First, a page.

var inPlaceAssignment = sourceCodec == targetCodec && toMagic > RecordBatch.MAGIC_VALUE_V0
+"inPlaceAssignment = " + inPlaceAssignment + ", condition: sourceCodec (" + sourceCodec + ") == targetCodec (" + targetCodec + ") && toMagic (" + toMagic + ") > RecordBatch.MAGIC_VALUE_V0 (" + RecordBatch.MAGIC_VALUE_V0 + ")")
       var maxTimestamp = RecordBatch.NO_TIMESTAMP
       val expectedInnerOffset = new LongRef(0)
@@ -250,6 +252,7 @@ private[kafka] object LogValidator extends Logging {
         // Do not compress control records unless they are written compressed
         if (sourceCodec == NoCompressionCodec && batch.isControlBatch)
           inPlaceAssignment = true
+"inPlaceAssignment = " + inPlaceAssignment + ", condition: sourceCodec (" + sourceCodec + ") == NoCompressionCodec (" + NoCompressionCodec + ") && batch.isControlBatch (" + batch.isControlBatch + ")")
         for (record <- batch.asScala) {
           validateRecord(batch, record, now, timestampType, timestampDiffMaxMs, compactedTopic)
@@ -261,21 +264,26 @@ private[kafka] object LogValidator extends Logging {
           if (batch.magic > RecordBatch.MAGIC_VALUE_V0 && toMagic > RecordBatch.MAGIC_VALUE_V0) {
             // Check if we need to overwrite offset
             // No in place assignment situation 3
-            if (record.offset != expectedInnerOffset.getAndIncrement())
+            val off = expectedInnerOffset.getAndIncrement()
+            if (record.offset != off)
               inPlaceAssignment = false
+    "inPlaceAssignment = " + inPlaceAssignment + ", condition: record.offset (" + record.offset + ") != expectedInnerOffset.getAndIncrement() (" + off + ")")
             if (record.timestamp > maxTimestamp)
               maxTimestamp = record.timestamp
           // No in place assignment situation 4
-          if (!record.hasMagic(toMagic))
+          if (!record.hasMagic(toMagic)) {
+  "inPlaceAssignment = " + inPlaceAssignment + ", condition: !record.hasMagic(toMagic) (" + !record.hasMagic(toMagic) + ")")
             inPlaceAssignment = false
+          }
           validatedRecords += record
       if (!inPlaceAssignment) {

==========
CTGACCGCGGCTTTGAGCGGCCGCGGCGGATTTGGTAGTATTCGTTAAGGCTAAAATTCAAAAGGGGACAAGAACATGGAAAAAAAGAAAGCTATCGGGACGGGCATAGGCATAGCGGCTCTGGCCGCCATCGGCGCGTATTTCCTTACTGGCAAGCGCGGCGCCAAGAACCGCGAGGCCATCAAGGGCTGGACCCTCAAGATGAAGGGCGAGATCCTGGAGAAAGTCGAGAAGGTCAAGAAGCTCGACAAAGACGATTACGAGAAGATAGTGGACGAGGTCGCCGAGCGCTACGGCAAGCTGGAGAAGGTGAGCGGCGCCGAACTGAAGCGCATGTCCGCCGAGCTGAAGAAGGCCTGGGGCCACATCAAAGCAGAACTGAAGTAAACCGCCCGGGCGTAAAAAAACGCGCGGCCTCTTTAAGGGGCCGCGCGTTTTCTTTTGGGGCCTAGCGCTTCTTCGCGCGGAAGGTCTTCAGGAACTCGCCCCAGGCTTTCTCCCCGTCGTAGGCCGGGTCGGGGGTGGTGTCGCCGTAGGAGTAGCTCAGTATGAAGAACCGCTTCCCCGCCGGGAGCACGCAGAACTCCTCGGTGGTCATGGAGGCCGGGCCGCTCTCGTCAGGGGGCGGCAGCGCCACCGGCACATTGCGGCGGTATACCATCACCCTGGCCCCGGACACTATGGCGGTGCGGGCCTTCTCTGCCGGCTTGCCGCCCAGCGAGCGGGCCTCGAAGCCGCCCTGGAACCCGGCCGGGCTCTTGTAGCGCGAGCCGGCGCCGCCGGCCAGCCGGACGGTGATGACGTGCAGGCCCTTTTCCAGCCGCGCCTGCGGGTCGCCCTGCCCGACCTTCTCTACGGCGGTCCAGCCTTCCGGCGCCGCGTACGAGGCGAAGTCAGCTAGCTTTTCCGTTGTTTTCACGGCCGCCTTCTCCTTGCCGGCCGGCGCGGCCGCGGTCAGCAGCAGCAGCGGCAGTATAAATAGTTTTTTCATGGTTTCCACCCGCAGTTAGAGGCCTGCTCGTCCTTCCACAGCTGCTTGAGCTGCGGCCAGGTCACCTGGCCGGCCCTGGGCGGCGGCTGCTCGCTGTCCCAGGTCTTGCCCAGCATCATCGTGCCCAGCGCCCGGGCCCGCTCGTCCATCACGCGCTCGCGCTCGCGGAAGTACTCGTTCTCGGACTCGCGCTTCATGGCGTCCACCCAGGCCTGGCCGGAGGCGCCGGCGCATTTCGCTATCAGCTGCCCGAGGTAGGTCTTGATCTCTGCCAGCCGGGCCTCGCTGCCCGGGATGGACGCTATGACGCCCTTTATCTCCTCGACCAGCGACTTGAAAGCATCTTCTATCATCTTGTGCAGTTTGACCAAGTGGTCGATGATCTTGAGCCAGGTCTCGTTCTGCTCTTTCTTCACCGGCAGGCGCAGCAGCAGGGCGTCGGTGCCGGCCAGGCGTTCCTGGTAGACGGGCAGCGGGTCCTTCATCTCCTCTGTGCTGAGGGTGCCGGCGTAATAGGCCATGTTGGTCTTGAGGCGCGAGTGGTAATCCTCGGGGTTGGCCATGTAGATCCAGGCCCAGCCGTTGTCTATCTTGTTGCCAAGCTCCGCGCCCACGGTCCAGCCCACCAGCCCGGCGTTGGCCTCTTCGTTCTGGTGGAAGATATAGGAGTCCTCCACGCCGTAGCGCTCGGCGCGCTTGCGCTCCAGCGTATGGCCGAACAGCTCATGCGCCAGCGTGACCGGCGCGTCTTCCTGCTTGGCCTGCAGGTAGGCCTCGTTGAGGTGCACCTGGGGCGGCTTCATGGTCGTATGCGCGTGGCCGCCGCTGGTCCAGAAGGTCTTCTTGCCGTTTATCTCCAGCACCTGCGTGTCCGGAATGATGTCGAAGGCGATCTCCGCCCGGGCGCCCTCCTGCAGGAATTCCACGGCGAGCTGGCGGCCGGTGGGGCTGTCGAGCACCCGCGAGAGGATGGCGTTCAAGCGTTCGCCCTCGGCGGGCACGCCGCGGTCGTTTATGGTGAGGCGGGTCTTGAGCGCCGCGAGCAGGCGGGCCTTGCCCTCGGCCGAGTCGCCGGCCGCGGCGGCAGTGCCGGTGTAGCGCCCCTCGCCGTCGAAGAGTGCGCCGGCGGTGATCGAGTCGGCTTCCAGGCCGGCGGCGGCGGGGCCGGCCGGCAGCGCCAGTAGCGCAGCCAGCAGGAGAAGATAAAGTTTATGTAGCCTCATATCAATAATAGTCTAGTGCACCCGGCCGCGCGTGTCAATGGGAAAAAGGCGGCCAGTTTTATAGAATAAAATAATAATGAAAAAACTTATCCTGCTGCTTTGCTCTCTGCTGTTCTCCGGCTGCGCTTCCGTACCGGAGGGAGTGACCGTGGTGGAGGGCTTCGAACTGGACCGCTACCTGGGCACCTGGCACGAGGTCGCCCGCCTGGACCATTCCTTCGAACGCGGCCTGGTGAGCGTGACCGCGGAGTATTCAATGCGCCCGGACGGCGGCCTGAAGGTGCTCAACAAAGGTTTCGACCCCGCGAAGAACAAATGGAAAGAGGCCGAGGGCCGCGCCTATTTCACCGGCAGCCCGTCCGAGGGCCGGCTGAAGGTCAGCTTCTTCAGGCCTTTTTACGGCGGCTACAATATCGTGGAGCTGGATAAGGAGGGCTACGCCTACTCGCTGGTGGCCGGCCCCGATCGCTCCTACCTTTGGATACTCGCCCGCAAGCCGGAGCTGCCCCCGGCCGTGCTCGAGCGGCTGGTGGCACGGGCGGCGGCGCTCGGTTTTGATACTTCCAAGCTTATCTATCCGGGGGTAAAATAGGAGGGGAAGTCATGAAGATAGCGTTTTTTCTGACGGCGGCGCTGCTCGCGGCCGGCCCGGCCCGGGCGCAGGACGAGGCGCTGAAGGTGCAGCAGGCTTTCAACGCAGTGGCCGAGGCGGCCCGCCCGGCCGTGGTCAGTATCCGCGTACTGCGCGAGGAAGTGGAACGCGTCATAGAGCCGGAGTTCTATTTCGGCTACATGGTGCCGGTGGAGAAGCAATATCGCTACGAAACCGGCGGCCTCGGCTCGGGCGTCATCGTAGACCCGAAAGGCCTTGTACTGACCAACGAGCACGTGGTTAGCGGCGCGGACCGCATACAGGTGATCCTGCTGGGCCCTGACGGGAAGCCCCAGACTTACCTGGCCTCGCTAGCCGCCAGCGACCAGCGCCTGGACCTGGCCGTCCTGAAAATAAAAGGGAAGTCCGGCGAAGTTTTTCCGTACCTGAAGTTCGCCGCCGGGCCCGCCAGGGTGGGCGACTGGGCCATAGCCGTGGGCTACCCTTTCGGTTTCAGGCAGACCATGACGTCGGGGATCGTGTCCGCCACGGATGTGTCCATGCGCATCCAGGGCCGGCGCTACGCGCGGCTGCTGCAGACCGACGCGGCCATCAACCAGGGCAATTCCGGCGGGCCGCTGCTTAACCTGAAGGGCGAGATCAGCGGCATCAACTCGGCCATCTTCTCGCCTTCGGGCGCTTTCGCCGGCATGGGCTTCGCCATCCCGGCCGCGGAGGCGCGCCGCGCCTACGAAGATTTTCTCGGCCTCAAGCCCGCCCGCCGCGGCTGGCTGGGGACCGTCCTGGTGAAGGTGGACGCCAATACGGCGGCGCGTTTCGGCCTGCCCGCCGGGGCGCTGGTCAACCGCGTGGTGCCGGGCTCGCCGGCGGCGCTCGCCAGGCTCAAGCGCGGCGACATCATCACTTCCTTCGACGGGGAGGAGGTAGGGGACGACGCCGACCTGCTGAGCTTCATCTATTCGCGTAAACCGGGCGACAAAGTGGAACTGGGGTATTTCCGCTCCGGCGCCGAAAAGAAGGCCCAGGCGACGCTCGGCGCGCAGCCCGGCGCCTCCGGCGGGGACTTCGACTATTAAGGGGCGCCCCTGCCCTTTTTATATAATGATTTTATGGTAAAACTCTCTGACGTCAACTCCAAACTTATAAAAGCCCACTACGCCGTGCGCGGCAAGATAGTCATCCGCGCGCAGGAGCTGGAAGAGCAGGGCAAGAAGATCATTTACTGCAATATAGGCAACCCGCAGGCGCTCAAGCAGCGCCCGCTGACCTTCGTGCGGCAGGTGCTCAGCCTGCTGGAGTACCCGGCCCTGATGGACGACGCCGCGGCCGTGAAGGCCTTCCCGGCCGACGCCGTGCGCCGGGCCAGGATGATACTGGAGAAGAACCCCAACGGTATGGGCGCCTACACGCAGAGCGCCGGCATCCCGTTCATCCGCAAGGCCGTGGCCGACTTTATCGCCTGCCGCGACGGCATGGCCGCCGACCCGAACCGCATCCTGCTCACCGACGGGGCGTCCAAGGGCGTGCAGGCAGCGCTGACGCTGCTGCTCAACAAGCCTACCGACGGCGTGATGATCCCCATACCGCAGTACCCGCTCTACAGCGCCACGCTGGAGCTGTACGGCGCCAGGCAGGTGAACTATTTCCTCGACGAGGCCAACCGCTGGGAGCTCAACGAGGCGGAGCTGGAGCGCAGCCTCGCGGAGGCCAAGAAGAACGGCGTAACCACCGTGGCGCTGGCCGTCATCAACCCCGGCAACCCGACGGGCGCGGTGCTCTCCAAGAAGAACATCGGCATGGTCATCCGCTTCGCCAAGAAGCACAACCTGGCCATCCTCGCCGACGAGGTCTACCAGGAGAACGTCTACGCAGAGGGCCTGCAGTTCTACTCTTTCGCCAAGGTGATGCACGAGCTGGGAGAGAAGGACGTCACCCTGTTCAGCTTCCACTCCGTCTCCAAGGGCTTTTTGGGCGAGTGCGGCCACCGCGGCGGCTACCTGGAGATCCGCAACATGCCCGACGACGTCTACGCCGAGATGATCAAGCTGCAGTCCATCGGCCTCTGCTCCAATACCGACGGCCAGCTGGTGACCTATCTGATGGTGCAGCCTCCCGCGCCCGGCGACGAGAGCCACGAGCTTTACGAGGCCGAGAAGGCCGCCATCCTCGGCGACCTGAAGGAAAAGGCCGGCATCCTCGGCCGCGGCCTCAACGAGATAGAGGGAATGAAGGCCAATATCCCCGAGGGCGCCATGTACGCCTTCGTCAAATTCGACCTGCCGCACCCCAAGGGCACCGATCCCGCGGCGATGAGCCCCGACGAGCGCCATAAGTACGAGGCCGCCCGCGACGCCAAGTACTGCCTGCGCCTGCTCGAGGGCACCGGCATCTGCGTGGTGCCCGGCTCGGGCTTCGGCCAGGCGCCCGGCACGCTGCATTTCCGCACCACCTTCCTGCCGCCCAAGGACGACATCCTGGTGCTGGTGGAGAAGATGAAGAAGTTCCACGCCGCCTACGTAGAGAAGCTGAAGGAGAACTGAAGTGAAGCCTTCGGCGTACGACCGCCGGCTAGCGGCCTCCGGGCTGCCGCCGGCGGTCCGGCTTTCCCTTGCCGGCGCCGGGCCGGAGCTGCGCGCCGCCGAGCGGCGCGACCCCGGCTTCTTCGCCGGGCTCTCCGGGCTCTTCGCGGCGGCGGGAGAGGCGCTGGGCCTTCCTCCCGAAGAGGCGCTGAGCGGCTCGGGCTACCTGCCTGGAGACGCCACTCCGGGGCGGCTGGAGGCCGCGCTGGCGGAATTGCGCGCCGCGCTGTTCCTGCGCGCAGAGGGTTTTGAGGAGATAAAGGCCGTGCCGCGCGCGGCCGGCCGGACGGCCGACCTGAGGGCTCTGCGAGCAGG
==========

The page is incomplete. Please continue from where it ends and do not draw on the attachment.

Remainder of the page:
+"inPlaceAssignment = " + inPlaceAssignment + "; recompressing")
         val (producerId, producerEpoch, sequence, isTransactional) = {
           // note that we only reassign offsets for requests coming straight from a producer. For records with magic V2,
           // there should be exactly one RecordBatch per request, so the following is all we need to do. For Records

And the output was:

Dec 29 23:18:59 mybroker kafka[33461]: INFO inPlaceAssignment = true, condition: sourceCodec (SnappyCompressionCodec) == targetCodec (SnappyCompressionCodec) && toMagic (2) > RecordBatch.MAGIC_VALUE_V0 (0) (kafka.log.LogValidator$)
Dec 29 23:18:59 mybroker kafka[33461]: INFO inPlaceAssignment = true, condition: sourceCodec (SnappyCompressionCodec) == NoCompressionCodec (NoCompressionCodec) && batch.isControlBatch (false) (kafka.log.LogValidator$)
Dec 29 23:18:59 mybroker kafka[33461]: INFO inPlaceAssignment = true, condition: record.offset (0) != expectedInnerOffset.getAndIncrement() (0) (kafka.log.LogValidator$)
Dec 29 23:18:59 mybroker kafka[33461]: INFO inPlaceAssignment = false, condition: record.offset (0) != expectedInnerOffset.getAndIncrement() (1) (kafka.log.LogValidator$)
Dec 29 23:18:59 mybroker kafka[33461]: INFO inPlaceAssignment = false, condition: record.offset (0) != expectedInnerOffset.getAndIncrement() (2) (kafka.log.LogValidator$)
Dec 29 23:18:59 mybroker kafka[33461]: INFO inPlaceAssignment = false, condition: record.offset (0) != expectedInnerOffset.getAndIncrement() (3) (kafka.log.LogValidator$)